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Updated: August 17, 2023

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The best ways to save money fast

Dean Drobot / Shutterstock

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Updated: August 17, 2023

We adhere to strict standards of editorial integrity to help you make decisions with confidence. Please be aware that some (or all) products and services linked in this article are from our sponsors.

We adhere to strict standards of editorial integrity to help you make decisions with confidence. Please be aware this post may contain links to products from our partners. We may receive a commission for products or services you sign up for through partner links.

With high unemployment (and underemployment) rates, skyrocketing housing costs, and less job stability than ever before, Canadian millennials are facing financial challenges that their parents’ generation never had to deal with. As a result, many millennials are focused on paying off debt fast. Yet, building up a savings account is just as important – if not more so – for today’s young people as it was for previous generations.

The good news is there are easy strategies to help you start growing your savings account – ideas that go beyond cutting back on Starbucks or brown-bagging your lunch. Read on for some of the best money-saving tips.

How much money should I have saved by age 30, 40, or 50?

According to the experts, in your 20s, you should aim to save 25% of your overall gross pay. This includes a combination of any pension or RRSP contributions, cash savings, or money that you’ve invested.

  • By age 30, you should have your annual salary saved.
  • By age 40, you should have 3 x your annual salary saved.
  • By age 50, aim to have 5 x your annual salary saved.

However, these are rough calculations, and you should read this if you want to really determine how much you need to retire. Now, let’s look at some easy and fun strategies for how to start saving money!

Save money: start a Tax-Free Savings Account (TFSA)

Even if you’ve only got two cents to your name, your first move should be to open a TFSA. TFSA stands for Tax-Free Savings Account, so you already know it’s a good idea. Introduced in 2009, a TFSA is a savings or investment account where your earnings are not taxed. Let me repeat that: your earnings are not taxed! This means that every loonie of your savings plus every loonie of interest is yours. How does it work? It’s easy.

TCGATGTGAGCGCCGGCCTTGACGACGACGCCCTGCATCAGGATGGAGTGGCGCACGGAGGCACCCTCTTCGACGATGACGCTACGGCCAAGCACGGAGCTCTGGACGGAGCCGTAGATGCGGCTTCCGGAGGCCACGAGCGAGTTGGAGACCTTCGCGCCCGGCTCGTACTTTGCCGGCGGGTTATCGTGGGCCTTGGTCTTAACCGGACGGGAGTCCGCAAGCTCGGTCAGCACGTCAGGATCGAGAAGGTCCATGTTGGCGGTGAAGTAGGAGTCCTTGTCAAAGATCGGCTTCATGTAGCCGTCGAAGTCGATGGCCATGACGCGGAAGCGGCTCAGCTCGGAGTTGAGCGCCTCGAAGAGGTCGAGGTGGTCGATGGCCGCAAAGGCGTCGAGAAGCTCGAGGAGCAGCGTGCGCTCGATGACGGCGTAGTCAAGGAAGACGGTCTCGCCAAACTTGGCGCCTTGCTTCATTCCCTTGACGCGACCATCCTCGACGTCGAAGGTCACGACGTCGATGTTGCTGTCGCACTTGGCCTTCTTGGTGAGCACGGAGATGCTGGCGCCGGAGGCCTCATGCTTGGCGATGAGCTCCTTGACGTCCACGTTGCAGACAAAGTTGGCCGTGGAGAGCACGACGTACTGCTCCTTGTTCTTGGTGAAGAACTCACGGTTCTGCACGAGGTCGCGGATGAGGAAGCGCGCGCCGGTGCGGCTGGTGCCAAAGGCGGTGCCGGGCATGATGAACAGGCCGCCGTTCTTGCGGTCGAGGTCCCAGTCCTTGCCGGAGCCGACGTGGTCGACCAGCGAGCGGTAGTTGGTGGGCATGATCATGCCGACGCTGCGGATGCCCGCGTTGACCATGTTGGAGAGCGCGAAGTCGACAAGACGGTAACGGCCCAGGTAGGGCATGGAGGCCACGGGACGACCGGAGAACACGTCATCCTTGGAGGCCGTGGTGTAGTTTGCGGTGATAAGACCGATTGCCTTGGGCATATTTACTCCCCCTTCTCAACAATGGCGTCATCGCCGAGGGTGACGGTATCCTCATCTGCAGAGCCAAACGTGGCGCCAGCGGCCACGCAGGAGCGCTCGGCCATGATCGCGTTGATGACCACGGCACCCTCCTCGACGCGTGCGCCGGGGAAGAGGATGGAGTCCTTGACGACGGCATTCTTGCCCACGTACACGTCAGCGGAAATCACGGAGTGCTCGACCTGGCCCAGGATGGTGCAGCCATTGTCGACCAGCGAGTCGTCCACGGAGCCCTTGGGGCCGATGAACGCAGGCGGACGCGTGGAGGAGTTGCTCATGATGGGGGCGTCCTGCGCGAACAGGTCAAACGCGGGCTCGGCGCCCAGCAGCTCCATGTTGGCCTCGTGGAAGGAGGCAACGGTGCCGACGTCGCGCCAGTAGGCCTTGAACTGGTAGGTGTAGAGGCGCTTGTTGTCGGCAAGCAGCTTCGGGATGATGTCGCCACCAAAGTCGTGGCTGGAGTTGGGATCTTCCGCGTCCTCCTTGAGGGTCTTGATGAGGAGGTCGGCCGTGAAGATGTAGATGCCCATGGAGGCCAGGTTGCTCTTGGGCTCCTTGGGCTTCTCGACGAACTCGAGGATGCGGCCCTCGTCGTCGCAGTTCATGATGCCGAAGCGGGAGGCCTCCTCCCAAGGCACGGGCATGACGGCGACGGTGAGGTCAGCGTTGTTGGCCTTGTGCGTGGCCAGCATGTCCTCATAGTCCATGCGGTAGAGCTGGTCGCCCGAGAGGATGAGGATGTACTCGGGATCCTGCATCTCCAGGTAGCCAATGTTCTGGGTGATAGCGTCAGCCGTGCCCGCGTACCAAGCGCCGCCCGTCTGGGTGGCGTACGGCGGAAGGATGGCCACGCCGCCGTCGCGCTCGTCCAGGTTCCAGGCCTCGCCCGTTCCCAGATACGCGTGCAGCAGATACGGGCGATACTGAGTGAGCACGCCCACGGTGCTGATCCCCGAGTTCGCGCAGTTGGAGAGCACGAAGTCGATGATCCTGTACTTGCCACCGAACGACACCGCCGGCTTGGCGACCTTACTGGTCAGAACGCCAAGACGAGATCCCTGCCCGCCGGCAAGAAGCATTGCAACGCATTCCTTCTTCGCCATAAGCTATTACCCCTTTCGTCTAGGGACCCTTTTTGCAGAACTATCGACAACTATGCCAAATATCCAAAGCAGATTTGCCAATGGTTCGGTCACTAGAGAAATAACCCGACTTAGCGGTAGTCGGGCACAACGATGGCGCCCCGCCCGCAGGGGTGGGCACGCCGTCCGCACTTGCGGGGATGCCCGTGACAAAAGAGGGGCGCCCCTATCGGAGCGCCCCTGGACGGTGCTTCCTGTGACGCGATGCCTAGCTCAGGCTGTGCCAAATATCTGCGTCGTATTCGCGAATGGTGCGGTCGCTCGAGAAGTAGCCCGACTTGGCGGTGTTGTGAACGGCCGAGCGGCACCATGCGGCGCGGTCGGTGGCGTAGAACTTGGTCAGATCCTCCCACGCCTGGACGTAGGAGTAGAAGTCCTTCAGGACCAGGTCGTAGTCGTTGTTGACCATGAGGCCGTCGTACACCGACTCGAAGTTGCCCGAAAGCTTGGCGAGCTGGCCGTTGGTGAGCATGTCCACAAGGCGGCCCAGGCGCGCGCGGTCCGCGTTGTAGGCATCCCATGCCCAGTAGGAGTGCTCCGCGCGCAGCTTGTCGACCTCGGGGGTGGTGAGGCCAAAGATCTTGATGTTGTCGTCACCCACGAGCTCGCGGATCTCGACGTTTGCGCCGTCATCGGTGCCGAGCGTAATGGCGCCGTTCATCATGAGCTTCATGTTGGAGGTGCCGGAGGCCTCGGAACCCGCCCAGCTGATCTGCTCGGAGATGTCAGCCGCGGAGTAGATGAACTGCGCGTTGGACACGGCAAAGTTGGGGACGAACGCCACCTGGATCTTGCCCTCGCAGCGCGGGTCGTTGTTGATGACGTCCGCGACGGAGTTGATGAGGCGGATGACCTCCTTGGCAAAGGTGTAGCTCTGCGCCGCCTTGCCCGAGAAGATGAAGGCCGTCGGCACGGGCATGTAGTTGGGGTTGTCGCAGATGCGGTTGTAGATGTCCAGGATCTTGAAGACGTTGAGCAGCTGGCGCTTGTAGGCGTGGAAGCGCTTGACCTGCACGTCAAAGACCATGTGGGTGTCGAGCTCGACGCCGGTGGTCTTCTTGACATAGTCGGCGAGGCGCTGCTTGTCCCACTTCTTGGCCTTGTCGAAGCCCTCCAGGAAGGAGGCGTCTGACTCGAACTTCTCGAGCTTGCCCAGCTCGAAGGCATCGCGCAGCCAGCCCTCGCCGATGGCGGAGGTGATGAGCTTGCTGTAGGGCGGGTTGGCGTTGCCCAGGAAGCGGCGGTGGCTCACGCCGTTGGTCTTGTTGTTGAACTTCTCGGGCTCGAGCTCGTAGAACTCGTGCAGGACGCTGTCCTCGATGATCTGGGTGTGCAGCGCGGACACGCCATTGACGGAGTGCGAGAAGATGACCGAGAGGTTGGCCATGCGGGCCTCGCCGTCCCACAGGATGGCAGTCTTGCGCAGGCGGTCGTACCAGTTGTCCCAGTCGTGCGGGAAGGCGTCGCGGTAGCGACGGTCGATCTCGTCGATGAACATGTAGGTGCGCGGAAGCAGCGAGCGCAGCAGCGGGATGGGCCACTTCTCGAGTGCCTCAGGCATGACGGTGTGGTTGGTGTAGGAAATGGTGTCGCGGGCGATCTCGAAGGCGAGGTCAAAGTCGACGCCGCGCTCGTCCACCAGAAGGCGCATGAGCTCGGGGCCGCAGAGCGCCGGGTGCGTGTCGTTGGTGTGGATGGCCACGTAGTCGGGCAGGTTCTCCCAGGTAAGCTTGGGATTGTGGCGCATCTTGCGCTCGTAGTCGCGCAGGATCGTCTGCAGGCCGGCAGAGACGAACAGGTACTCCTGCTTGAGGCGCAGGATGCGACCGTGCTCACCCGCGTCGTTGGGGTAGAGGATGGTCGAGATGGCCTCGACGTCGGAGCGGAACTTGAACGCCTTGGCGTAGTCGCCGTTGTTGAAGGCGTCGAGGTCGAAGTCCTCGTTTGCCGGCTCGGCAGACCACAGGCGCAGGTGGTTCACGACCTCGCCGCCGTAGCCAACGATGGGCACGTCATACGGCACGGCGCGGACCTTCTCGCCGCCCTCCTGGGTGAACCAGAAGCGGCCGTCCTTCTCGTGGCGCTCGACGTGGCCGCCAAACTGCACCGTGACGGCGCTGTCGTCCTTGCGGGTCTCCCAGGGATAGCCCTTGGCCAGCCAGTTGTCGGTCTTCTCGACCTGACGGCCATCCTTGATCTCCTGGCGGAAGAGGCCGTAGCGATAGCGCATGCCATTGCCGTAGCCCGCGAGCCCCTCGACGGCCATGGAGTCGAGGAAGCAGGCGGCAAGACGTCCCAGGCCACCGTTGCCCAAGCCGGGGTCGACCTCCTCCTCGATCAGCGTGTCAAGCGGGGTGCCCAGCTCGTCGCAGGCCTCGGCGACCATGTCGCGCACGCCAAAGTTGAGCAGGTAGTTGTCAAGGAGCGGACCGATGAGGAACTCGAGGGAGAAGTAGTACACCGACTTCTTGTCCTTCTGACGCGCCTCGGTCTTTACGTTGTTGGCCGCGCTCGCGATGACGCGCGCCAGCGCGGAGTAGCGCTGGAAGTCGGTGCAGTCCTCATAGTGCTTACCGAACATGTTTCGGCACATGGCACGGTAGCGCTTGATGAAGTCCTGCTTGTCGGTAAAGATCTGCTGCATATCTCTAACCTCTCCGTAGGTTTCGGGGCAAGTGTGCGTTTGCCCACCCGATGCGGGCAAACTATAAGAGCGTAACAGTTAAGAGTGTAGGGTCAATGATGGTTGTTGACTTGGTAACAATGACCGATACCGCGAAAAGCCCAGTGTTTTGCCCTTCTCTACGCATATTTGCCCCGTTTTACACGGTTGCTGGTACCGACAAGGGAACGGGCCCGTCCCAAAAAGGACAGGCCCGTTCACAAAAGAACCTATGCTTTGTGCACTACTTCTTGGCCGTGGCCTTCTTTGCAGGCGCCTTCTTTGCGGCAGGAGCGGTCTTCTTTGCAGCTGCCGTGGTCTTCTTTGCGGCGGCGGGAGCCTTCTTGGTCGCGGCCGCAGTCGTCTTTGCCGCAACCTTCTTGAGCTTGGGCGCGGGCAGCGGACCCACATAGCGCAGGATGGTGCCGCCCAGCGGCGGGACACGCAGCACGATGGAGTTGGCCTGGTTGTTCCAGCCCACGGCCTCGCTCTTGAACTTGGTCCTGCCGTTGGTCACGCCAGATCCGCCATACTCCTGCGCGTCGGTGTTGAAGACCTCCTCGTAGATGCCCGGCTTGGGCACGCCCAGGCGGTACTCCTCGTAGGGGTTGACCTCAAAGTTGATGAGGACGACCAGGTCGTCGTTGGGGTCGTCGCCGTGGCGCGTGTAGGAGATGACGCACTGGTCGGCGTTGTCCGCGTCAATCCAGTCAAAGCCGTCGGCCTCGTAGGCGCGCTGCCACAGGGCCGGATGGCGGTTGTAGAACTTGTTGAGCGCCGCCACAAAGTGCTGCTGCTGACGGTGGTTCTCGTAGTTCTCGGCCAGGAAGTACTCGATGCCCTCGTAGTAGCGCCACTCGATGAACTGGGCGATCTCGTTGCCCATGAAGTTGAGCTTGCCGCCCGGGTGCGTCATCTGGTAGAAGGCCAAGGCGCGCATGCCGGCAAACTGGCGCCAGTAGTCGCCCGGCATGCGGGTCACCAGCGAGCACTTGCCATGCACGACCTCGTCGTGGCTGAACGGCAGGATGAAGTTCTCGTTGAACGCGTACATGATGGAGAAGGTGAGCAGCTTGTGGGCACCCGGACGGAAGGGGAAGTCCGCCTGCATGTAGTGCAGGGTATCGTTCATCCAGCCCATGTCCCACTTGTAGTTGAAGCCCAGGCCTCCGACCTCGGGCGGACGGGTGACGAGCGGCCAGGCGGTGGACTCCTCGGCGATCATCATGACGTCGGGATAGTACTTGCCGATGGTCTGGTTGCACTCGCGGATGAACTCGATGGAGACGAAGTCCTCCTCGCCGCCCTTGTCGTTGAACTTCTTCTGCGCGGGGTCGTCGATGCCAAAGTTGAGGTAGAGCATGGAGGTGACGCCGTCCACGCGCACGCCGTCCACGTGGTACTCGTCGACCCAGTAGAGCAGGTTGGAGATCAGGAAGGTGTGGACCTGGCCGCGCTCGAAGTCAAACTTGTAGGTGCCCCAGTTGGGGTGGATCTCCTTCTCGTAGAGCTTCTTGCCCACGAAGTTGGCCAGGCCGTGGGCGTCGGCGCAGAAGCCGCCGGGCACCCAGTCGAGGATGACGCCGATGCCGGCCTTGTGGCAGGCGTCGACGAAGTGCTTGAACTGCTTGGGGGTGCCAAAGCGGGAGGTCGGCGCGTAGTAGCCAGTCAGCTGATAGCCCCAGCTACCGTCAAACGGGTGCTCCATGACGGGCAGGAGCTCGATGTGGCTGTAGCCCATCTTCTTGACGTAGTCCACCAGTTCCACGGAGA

You can put cash or other investments into a TFSA up to a maximum annual contribution, and unused contribution space rolls over to subsequent years. This means that if you’ve never had a TFSA, you could potentially sock away up to $88,000, tax-free in 2023. That’s a hefty little nest egg.

Start investing using a robo advisor or online brokerage

Once you’ve got a little nest egg, you’ll want to grow it. It’s a good idea to keep a percentage of your savings in a cash account, but the key is to diversify. Hoarding all your assets in a savings account can end up costing you money because of inflation. Unless your savings earn a rate of interest that outpaces inflation, the purchasing power of your money will eventually erode and could leave you worse off than when you started.

This means putting some of your savings into long-term investments. Luckily, investing online today is easy and most Canadian online brokerages like Questrade and robo-advisors like Wealthsimple (our top choice) will automatically create a diversified, balanced portfolio for you. Plus, they offer much lower fees than a bank or brokerage – saving you even more money in the long run.

Discover more about Wealthsimple Invest

Get a cash-back credit card

Okay, racking up $65,000 in savings sounds great – but you likely don’t have that amount just laying around. One way to start generating money for your savings is to use a cash back credit card, and even better, one that’s directly connected to a high-interest rate savings account.

Tangerine Money-Back Credit Card

With a product like the Tangerine Money-Back Credit Card, you receive a percentage of your purchases back in cash that you can apply to your savings account. Highly customizable, this cash back credit card lets you rack up the cash back.

Earn 2% Money-Back Rewards on your purchases in up to 3 categories of your choice, and 0.50% Money-Back Rewards on all other purchases. Automatically transfer those earnings to a Tangerine Savings account, and you can bump that up to three categories.

Your money is given back to you, automatically, with no minimums, every month. With no annual fee, there’s no way to lose with this credit card.

You can also compare how it stacks up to the BMO CashBack® Mastercard®*.

BMO CashBack® Mastercard®*

Get 5% cash back in your first 3 months* and a 0.99% introductory interest rate on Balance Transfers for 9 months, 2% fee applies to balance amounts transferred*.

*Terms and conditions apply.

BMO is not responsible for maintaining the content on this site. Please click on the Apply now link for the most up to date information.

Learn more about the Tangerine Money-Back Credit Card

*Terms and conditions apply

Get a money-saving app